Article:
Accenture Match Play 2012: Rory McIlroy and Lee Westwood in True Championship
Had Woods defeated Nick Watney in the second round, he would have faced off against Westwood yesterday afternoon, which, by no coincidence, was the match that began at 2:17pm EST. That means that the entire match would have been covered on national television.
Had Woods defeated Westwood, he would have then faced off against McIlory—a guy that everyone is touting to be “the next Tiger Woods"—this morning.
But, of course none of that happened.
Woods putting woes continued at Dove Mountain, and he was lucky to get by Gonzalo Fdez-Castano in Round 1, let alone actually have a five-footer on 18 to send his match against Watney into extra holes, which, almost predictable these days, Woods missed badly and was sent packing before Friday for the third consecutive time at the Accenture Match Play.
But none of that matters now. Although the brackets were created for Woods to star in a few made-for-TV matches, in the end we were given a true world golf championship.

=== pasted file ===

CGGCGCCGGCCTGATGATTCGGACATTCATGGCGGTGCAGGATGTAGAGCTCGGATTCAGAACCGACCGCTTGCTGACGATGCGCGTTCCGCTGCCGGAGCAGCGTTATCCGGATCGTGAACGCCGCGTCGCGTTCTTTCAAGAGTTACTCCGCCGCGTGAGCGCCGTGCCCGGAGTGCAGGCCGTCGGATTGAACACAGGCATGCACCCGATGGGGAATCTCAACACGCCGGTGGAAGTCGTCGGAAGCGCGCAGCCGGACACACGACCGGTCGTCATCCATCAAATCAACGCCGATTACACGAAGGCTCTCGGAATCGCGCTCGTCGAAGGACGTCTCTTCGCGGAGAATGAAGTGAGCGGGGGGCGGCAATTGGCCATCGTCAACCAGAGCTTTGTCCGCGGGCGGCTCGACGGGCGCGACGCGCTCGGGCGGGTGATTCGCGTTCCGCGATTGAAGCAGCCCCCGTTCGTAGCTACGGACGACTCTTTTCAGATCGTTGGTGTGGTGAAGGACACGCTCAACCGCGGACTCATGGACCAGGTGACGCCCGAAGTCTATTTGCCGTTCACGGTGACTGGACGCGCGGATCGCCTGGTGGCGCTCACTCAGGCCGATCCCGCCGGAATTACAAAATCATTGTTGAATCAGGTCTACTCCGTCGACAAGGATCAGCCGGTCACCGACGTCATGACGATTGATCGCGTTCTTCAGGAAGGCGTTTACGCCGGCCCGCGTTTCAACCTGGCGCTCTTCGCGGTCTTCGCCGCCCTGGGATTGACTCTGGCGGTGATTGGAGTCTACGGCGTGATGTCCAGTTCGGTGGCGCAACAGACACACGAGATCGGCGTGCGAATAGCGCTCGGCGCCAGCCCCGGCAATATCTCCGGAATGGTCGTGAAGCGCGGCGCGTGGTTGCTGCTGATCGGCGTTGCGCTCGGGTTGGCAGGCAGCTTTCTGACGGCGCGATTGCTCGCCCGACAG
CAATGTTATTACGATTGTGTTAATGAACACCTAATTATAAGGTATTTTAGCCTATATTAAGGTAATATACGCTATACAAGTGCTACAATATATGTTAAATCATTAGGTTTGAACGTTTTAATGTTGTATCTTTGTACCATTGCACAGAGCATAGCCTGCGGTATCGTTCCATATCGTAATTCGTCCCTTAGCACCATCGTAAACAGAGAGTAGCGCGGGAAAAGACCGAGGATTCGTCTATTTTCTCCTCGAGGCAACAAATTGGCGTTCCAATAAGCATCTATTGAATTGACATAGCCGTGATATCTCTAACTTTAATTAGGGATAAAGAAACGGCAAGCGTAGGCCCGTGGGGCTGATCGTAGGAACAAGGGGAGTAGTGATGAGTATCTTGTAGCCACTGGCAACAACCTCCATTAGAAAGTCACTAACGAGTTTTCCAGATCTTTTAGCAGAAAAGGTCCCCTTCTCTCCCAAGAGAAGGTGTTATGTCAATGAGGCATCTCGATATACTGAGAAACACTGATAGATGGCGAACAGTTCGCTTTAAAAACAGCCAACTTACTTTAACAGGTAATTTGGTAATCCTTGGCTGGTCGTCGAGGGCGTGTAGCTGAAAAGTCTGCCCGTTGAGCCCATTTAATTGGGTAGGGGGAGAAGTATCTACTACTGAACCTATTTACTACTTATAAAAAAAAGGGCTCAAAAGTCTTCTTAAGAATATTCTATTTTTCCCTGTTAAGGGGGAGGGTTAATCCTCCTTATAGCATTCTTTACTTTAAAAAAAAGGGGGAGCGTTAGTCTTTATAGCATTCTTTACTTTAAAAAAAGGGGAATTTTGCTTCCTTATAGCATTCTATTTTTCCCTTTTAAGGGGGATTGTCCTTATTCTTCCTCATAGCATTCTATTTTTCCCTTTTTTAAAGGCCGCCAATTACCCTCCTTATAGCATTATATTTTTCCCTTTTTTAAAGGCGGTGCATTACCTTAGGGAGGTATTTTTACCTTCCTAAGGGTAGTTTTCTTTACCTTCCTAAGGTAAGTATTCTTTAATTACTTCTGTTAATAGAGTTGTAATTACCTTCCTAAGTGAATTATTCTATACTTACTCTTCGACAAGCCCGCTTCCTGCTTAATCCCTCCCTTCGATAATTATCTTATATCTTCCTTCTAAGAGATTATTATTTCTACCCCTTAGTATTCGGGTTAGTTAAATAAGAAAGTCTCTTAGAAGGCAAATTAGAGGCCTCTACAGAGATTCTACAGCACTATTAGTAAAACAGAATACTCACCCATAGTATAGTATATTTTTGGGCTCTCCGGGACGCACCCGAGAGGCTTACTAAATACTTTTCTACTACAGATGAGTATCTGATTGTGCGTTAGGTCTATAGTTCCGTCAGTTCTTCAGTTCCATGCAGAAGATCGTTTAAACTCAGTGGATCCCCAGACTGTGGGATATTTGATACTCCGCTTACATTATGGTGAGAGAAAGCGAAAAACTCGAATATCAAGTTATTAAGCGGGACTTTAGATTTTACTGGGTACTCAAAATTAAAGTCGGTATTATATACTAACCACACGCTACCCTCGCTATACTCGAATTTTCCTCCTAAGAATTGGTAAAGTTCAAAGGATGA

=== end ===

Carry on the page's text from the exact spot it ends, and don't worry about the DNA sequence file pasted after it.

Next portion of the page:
Westwood and McIlroy will face off against each other this morning in a battle for the No. 1 spot in the World Golf Rankings.
Each player can oust Luke Donald atop the WGRs this weekend with a win at the Accenture Match Play Championship.
Although the winner of the Westwood vs. McIlory match will need to defeat either Hunter Mahan or Mark Wilson in the finals this afternoon to claim that No. 1 spot, essentially this morning’s Westwood vs. McIlroy match is as close as we will get to a true WGC this entire week.
Johnny Miller and NBC Sports might not come on the air until 2pm EST this afternoon. But in this modern day era of professional golf—which includes a revolving door atop the World Golf Rankings—the match taking place at 7:20am local time and 9:20am EST between Westwood and McIlory is just about as big is it gets.
So, Woods may be sitting at home in South Florida right now trying to figure out how not to let his balky putter turn him into the next Ben Hogan, Sam Snead or Tom Watson, much to the chagrin of network executives, but the Accenture Match Play Championship ultimately delivered—even though things probably didn't shake out the way in which they had initially intended.
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